Article Text

Download PDFPDF
Effects of moderately increased testosterone concentration on physical performance in young women: a double blind, randomised, placebo controlled study
  1. Angelica Lindén Hirschberg1,2,
  2. Jona Elings Knutsson3,4,
  3. Torbjörn Helge5,
  4. Manne Godhe5,
  5. Maria Ekblom5,
  6. Stephane Bermon6,7,
  7. Björn Ekblom8
  1. 1Department of Women’s and Children’s Health, Karolinska Institutet, Stockholm, Sweden
  2. 2Department of Gynaecology and Reproductive Medicine, Karolinska University Hospital, Stockholm, Sweden
  3. 3Women's and Children's Health, Karolinska Institutet, Stockholm, Sweden
  4. 4Theme Children’s and Women’s Health, Karolinska University Hospital, Stockholm, Sweden
  5. 5Swedish School of Sports and Health Sciences, Stockholm, Sweden
  6. 6Monaco Institute of Sports Medicine, Monaco, Monaco
  7. 7LAMHESS, Universite Cote d'Azur, Nice, France
  8. 8Astrand Laboratory of Work Physiology, The Swedish School of Sport and Health Sciences, Stockholm, Sweden
  1. Correspondence to Professor Angelica Lindén Hirschberg, Department of Women’s and Children’s Health, Karolinska Institutet, Stockholm 171 77, Sweden; angelica.linden-hirschberg{at}sll.se

Abstract

Objective To investigate the effects of a moderate increase in serum testosterone on physical performance in young, physically active, healthy women.

Methods A double blind, randomised, placebo controlled trial was conducted between May 2017 and June 2018 (ClinicalTrials.gov ID: NCT03210558). 48 healthy, physically active women aged 18–35 years were randomised to 10 weeks of treatment with 10 mg of testosterone cream daily or placebo (1:1). All participants completed the study. The primary outcome measure was aerobic performance measured by running time to exhaustion (TTE). Secondary outcomes were anaerobic performance (Wingate test) and muscle strength (squat jump (SJ), counter movement jump (CMJ) and knee extension peak torque). Hormone levels were analysed and body composition assessed by dual energy X-ray absorptiometry.

Results Serum levels of testosterone increased from 0.9 (0.4) nmol/L to 4.3 (2.8) nmol/L in the testosterone supplemented group. TTE increased significantly by 21.17 s (8.5%) in the testosterone group compared with the placebo group (mean difference 15.5 s; P=0.045). Wingate average power, which increased by 15.2 W in the testosterone group compared with 3.2 W in the placebo group, was not significantly different between the groups (P=0.084). There were no significant changes in CMJ, SJ and knee extension. Mean change from baseline in total lean mass was 923 g for the testosterone group and 135 g for the placebo group (P=0.040). Mean change in lean mass in the lower limbs was 398 g and 91 g, respectively (P=0.041).

Conclusion The study supports a causal effect of testosterone in the increase in aerobic running time as well as lean mass in young, physically active women.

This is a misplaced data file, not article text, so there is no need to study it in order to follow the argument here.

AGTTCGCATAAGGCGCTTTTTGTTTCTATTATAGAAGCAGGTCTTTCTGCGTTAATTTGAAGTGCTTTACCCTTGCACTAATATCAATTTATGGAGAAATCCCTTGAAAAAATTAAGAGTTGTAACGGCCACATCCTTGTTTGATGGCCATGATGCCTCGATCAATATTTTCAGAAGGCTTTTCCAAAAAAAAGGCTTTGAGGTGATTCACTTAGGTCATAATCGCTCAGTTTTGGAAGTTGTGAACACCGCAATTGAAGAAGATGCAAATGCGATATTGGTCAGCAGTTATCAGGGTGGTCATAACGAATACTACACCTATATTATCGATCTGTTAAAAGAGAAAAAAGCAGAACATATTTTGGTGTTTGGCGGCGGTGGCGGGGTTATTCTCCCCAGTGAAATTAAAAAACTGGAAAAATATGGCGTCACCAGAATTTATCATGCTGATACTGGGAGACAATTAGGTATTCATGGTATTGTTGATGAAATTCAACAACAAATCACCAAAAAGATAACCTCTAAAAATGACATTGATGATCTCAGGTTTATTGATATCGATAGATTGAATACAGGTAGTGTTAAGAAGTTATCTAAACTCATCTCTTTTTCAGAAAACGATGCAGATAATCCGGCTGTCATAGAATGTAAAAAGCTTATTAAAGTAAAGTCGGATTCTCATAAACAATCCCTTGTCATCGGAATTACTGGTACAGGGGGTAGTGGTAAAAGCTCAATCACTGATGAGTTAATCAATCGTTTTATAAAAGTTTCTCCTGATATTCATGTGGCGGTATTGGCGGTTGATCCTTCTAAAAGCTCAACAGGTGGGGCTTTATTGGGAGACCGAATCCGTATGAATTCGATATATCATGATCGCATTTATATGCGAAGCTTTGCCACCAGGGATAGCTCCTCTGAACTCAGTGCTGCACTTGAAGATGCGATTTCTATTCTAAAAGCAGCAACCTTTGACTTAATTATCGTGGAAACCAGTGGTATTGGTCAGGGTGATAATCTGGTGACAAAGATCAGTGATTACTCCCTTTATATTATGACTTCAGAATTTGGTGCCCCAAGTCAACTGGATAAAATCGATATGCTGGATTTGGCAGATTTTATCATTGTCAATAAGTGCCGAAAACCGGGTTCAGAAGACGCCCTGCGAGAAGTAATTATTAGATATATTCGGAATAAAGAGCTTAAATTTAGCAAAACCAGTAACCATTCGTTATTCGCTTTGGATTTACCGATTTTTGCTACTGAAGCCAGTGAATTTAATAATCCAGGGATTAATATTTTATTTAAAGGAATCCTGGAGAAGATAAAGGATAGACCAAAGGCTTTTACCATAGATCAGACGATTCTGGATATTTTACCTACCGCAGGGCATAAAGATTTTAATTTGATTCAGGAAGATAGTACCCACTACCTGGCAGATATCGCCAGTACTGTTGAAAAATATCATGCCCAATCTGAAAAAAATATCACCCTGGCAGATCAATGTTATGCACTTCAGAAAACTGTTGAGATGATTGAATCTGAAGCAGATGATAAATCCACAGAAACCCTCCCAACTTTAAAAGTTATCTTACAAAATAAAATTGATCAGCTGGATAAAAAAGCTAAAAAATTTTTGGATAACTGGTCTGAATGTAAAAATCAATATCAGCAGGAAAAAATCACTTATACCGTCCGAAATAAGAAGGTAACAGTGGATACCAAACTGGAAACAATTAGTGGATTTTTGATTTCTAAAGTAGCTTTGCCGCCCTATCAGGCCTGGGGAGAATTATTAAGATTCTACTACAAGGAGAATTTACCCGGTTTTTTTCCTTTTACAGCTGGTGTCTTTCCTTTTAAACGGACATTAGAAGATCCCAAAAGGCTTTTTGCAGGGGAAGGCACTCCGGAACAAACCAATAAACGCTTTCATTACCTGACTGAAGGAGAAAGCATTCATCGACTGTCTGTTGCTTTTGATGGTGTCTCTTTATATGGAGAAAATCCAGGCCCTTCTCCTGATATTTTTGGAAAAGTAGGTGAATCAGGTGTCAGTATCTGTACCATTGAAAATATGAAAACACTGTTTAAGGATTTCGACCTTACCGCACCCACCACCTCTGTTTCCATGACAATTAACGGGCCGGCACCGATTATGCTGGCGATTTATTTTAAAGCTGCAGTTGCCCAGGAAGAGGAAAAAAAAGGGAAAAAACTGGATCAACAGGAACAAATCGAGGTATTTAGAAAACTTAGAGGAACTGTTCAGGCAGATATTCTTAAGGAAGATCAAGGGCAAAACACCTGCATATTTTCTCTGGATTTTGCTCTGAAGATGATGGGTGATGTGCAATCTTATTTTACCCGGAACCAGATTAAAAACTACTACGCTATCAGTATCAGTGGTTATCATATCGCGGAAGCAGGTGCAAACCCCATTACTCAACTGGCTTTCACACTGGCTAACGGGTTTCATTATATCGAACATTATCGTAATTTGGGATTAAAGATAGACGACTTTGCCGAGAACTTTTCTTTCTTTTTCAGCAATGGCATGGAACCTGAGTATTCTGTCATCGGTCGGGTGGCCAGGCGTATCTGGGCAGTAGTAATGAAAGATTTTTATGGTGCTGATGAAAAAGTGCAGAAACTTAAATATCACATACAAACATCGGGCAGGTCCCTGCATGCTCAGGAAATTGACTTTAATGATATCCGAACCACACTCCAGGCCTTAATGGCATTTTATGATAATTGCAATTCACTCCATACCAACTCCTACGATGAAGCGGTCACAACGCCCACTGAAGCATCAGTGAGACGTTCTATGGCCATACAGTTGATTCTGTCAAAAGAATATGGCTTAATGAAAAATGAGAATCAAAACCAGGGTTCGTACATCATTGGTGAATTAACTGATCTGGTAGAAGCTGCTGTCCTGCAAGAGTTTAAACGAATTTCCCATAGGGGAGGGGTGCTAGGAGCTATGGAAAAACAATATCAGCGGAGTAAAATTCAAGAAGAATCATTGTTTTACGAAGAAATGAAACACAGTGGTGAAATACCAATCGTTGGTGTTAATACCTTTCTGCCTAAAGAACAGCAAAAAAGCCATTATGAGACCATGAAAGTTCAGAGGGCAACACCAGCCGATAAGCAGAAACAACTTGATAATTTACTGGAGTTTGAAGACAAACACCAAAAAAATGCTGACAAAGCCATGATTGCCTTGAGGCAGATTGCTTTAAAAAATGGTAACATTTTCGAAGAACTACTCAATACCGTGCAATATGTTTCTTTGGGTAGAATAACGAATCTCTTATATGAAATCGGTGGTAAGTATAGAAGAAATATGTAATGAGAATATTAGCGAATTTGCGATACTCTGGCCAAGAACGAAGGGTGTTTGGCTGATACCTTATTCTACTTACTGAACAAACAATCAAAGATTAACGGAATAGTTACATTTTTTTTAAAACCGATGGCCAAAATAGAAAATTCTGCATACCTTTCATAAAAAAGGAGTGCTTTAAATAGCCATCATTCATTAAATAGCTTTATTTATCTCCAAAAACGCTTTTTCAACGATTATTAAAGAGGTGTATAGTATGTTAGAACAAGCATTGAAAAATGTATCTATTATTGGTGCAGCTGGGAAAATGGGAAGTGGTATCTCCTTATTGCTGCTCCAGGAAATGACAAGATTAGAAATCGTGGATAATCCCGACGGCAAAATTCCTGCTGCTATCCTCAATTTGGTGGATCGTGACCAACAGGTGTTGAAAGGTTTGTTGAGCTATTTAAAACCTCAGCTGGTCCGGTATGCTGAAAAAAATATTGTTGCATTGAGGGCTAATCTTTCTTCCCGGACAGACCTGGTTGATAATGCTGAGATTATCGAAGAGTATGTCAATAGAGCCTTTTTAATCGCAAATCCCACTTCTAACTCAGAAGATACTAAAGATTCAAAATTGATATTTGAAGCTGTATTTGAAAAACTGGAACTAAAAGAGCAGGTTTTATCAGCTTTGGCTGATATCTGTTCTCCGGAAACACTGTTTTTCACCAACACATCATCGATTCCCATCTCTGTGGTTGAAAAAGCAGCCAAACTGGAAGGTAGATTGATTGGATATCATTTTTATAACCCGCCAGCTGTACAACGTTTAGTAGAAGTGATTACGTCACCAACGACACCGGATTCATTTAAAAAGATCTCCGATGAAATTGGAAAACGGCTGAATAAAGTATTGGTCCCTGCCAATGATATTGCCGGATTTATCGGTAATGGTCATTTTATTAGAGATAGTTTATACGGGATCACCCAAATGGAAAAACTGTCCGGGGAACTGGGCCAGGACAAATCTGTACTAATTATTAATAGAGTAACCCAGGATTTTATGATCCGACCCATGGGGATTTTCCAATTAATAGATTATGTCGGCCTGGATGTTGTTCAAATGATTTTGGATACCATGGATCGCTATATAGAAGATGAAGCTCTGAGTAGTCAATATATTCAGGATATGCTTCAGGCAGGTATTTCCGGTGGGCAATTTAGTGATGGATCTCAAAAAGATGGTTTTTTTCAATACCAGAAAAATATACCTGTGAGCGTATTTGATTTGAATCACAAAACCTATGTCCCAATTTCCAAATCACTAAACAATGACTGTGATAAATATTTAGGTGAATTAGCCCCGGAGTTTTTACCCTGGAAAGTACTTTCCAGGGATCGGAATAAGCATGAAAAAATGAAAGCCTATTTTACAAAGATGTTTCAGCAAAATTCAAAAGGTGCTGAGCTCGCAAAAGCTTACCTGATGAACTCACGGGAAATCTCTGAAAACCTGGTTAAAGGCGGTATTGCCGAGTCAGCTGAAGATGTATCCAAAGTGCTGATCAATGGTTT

• female athletes
  • testosterone
  • physical performance
  • body composition
  • randomised controlled trial
View Full Text

Statistics from Altmetric.com

Footnotes

  • Contributors All authors listed met the conditions required for full authorship. Concept and study design: ALH, SB and BE. Acquisition of the data, data analysis and interpretation of the data: all authors. Drafting of the manuscript: ALH. Critical revision and approval of the manuscript for important intellectual content: all authors.

  • Funding The study was financed by grants from the International Athletics Foundation, the Swedish Research Council (2017-02051), the Swedish Research Council for Sport Science, the Karolinska Institutet and the Swedish Military Forceś Research Authorities (#AF9220914). Lawley Pharmaceuticals provided the treatment of testosterone and placebo.

  • Competing interests ALH is a medical and scientific consultant for the Swedish Olympic Committee and a member of the International Association of Athletics Federation (IAAF) and the International Olympic Committee (IOC) working groups on hyperandrogenic female athletes and transgender athletes. SB is a medical and scientific consultant for the IAAF and a member of the IAAF and IOC working groups on hyperandrogenic female athletes and transgender athletes. The authors have no other involvement with any entity having a financial interest in the material discussed in the manuscript.

  • Patient consent for publication Not required.

  • Ethics approval The study was approved by the regional ethics committee in Stockholm (2016/1485-32, amendment 2017/779-32). All women gave written informed consent.

  • Provenance and peer review Not commissioned; externally peer reviewed.

  • Data availability statement The trial is registered at ClinicalTrials.gov ID: NCT03210558. De-identified data from the trial are available on reasonable request from the corresponding author.

Request Permissions

If you wish to reuse any or all of this article please use the link below which will take you to the Copyright Clearance Center’s RightsLink service. You will be able to get a quick price and instant permission to reuse the content in many different ways.